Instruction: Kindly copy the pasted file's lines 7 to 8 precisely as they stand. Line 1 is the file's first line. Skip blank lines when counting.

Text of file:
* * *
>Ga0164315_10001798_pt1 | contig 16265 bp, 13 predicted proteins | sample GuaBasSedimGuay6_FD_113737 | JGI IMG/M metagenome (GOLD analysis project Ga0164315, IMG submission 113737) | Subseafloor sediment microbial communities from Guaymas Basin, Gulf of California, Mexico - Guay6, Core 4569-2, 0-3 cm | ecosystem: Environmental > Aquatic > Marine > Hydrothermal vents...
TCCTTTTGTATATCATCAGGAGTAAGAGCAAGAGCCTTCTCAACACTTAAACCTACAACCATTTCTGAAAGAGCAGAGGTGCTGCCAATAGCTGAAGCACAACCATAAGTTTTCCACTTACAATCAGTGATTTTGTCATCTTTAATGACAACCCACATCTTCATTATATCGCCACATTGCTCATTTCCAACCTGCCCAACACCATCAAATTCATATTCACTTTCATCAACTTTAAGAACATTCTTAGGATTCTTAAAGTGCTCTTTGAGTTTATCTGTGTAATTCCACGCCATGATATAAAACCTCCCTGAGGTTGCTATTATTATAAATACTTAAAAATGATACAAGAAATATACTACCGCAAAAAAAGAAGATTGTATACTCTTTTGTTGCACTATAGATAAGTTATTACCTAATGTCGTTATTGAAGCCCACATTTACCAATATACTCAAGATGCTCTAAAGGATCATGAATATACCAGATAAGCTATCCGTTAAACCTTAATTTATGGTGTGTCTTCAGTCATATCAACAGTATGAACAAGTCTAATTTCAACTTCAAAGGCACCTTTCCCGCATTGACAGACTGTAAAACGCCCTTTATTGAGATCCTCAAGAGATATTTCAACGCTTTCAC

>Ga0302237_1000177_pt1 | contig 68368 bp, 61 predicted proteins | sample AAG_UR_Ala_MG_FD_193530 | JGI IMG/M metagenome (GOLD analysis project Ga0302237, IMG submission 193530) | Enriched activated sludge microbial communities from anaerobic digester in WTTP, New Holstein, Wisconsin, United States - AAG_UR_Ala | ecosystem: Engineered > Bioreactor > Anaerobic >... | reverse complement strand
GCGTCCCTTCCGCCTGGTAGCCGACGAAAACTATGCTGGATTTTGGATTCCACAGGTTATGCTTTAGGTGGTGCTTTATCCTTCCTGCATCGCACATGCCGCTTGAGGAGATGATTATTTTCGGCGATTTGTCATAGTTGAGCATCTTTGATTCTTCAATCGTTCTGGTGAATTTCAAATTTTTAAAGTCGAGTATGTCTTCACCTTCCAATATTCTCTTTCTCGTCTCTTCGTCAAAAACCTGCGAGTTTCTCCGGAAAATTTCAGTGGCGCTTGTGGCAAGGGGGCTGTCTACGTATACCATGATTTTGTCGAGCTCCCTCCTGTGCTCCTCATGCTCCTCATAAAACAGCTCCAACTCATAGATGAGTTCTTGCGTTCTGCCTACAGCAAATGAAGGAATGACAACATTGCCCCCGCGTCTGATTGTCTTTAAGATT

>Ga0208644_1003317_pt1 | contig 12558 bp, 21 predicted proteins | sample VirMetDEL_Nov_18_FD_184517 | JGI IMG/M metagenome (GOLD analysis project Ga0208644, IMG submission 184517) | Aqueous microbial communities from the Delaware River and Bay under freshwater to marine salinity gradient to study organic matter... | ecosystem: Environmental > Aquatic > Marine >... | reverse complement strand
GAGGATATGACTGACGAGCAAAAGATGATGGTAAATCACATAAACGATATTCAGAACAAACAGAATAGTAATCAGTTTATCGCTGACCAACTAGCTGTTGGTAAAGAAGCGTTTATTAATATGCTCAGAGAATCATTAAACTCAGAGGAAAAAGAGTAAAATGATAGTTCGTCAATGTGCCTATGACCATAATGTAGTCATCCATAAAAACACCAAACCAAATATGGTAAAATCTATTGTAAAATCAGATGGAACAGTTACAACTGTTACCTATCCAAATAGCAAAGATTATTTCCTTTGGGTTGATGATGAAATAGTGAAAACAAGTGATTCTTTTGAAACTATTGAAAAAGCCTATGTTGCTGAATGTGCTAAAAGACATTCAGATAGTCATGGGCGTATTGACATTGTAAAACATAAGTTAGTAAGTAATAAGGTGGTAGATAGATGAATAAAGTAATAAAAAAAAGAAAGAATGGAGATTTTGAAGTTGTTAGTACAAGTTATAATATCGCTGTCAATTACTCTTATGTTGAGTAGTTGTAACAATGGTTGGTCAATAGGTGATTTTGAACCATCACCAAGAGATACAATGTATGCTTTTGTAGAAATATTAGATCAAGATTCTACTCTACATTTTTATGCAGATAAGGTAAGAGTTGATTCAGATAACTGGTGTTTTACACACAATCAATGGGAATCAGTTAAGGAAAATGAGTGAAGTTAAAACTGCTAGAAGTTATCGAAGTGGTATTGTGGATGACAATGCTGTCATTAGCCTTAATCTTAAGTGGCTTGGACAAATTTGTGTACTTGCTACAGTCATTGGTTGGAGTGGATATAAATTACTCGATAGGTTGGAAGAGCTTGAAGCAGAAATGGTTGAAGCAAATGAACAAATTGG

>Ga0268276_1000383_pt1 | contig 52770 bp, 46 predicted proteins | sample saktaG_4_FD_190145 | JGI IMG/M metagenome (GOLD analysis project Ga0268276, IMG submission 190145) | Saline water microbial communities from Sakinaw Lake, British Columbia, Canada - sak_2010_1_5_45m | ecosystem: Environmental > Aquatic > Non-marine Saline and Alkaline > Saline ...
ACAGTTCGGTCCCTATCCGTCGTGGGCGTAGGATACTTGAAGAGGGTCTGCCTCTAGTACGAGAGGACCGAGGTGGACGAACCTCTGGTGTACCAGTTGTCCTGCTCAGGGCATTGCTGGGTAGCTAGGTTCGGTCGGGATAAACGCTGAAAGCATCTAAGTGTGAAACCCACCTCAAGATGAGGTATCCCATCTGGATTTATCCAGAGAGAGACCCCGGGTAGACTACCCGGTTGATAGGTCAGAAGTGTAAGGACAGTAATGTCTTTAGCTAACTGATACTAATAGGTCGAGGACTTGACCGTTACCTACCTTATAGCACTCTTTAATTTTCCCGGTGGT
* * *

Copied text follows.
>Ga0268276_1000383_pt1 | contig 52770 bp, 46 predicted proteins | sample saktaG_4_FD_190145 | JGI IMG/M metagenome (GOLD analysis project Ga0268276, IMG submission 190145) | Saline water microbial communities from Sakinaw Lake, British Columbia, Canada - sak_2010_1_5_45m | ecosystem: Environmental > Aquatic > Non-marine Saline and Alkaline > Saline ...
ACAGTTCGGTCCCTATCCGTCGTGGGCGTAGGATACTTGAAGAGGGTCTGCCTCTAGTACGAGAGGACCGAGGTGGACGAACCTCTGGTGTACCAGTTGTCCTGCTCAGGGCATTGCTGGGTAGCTAGGTTCGGTCGGGATAAACGCTGAAAGCATCTAAGTGTGAAACCCACCTCAAGATGAGGTATCCCATCTGGATTTATCCAGAGAGAGACCCCGGGTAGACTACCCGGTTGATAGGTCAGAAGTGTAAGGACAGTAATGTCTTTAGCTAACTGATACTAATAGGTCGAGGACTTGACCGTTACCTACCTTATAGCACTCTTTAATTTTCCCGGTGGT